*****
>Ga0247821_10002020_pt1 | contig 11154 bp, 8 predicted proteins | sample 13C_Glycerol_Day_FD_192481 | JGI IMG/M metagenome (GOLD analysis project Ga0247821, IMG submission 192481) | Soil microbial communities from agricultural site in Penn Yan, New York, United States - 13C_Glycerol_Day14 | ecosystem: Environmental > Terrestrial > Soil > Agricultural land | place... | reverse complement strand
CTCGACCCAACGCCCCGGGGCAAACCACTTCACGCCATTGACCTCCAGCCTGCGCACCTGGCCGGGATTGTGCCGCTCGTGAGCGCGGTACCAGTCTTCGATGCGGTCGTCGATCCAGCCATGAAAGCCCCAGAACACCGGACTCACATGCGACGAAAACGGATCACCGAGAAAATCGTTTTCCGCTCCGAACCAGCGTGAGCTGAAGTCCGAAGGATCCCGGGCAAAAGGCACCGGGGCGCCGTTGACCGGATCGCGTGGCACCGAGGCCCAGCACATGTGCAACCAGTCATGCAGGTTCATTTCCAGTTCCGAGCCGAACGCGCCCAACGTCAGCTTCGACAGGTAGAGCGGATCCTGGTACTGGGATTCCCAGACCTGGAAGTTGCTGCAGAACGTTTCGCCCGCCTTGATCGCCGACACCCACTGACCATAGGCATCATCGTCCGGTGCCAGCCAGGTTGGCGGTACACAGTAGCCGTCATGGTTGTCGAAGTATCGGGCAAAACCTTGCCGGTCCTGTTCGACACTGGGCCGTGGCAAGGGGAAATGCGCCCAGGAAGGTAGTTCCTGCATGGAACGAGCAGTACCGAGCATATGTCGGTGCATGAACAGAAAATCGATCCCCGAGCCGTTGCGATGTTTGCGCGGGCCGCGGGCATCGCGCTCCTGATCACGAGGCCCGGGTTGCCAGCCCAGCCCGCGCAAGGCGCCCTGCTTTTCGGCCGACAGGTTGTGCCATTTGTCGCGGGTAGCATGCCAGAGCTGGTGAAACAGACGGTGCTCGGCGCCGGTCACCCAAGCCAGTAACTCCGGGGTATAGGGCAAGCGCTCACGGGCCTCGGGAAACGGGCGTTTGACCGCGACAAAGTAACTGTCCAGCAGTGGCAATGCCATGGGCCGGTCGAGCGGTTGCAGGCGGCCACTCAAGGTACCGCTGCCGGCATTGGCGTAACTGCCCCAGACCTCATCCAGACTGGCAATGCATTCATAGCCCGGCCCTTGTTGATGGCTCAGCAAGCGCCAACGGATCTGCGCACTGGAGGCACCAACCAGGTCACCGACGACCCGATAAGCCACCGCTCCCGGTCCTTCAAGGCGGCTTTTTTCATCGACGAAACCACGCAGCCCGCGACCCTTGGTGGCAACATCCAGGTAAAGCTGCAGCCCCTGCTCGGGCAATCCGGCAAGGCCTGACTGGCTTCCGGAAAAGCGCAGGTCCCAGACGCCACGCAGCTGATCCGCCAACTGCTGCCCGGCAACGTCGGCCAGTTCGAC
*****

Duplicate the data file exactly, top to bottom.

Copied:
>Ga0247821_10002020_pt1 | contig 11154 bp, 8 predicted proteins | sample 13C_Glycerol_Day_FD_192481 | JGI IMG/M metagenome (GOLD analysis project Ga0247821, IMG submission 192481) | Soil microbial communities from agricultural site in Penn Yan, New York, United States - 13C_Glycerol_Day14 | ecosystem: Environmental > Terrestrial > Soil > Agricultural land | place... | reverse complement strand
CTCGACCCAACGCCCCGGGGCAAACCACTTCACGCCATTGACCTCCAGCCTGCGCACCTGGCCGGGATTGTGCCGCTCGTGAGCGCGGTACCAGTCTTCGATGCGGTCGTCGATCCAGCCATGAAAGCCCCAGAACACCGGACTCACATGCGACGAAAACGGATCACCGAGAAAATCGTTTTCCGCTCCGAACCAGCGTGAGCTGAAGTCCGAAGGATCCCGGGCAAAAGGCACCGGGGCGCCGTTGACCGGATCGCGTGGCACCGAGGCCCAGCACATGTGCAACCAGTCATGCAGGTTCATTTCCAGTTCCGAGCCGAACGCGCCCAACGTCAGCTTCGACAGGTAGAGCGGATCCTGGTACTGGGATTCCCAGACCTGGAAGTTGCTGCAGAACGTTTCGCCCGCCTTGATCGCCGACACCCACTGACCATAGGCATCATCGTCCGGTGCCAGCCAGGTTGGCGGTACACAGTAGCCGTCATGGTTGTCGAAGTATCGGGCAAAACCTTGCCGGTCCTGTTCGACACTGGGCCGTGGCAAGGGGAAATGCGCCCAGGAAGGTAGTTCCTGCATGGAACGAGCAGTACCGAGCATATGTCGGTGCATGAACAGAAAATCGATCCCCGAGCCGTTGCGATGTTTGCGCGGGCCGCGGGCATCGCGCTCCTGATCACGAGGCCCGGGTTGCCAGCCCAGCCCGCGCAAGGCGCCCTGCTTTTCGGCCGACAGGTTGTGCCATTTGTCGCGGGTAGCATGCCAGAGCTGGTGAAACAGACGGTGCTCGGCGCCGGTCACCCAAGCCAGTAACTCCGGGGTATAGGGCAAGCGCTCACGGGCCTCGGGAAACGGGCGTTTGACCGCGACAAAGTAACTGTCCAGCAGTGGCAATGCCATGGGCCGGTCGAGCGGTTGCAGGCGGCCACTCAAGGTACCGCTGCCGGCATTGGCGTAACTGCCCCAGACCTCATCCAGACTGGCAATGCATTCATAGCCCGGCCCTTGTTGATGGCTCAGCAAGCGCCAACGGATCTGCGCACTGGAGGCACCAACCAGGTCACCGACGACCCGATAAGCCACCGCTCCCGGTCCTTCAAGGCGGCTTTTTTCATCGACGAAACCACGCAGCCCGCGACCCTTGGTGGCAACATCCAGGTAAAGCTGCAGCCCCTGCTCGGGCAATCCGGCAAGGCCTGACTGGCTTCCGGAAAAGCGCAGGTCCCAGACGCCACGCAGCTGATCCGCCAACTGCTGCCCGGCAACGTCGGCCAGTTCGAC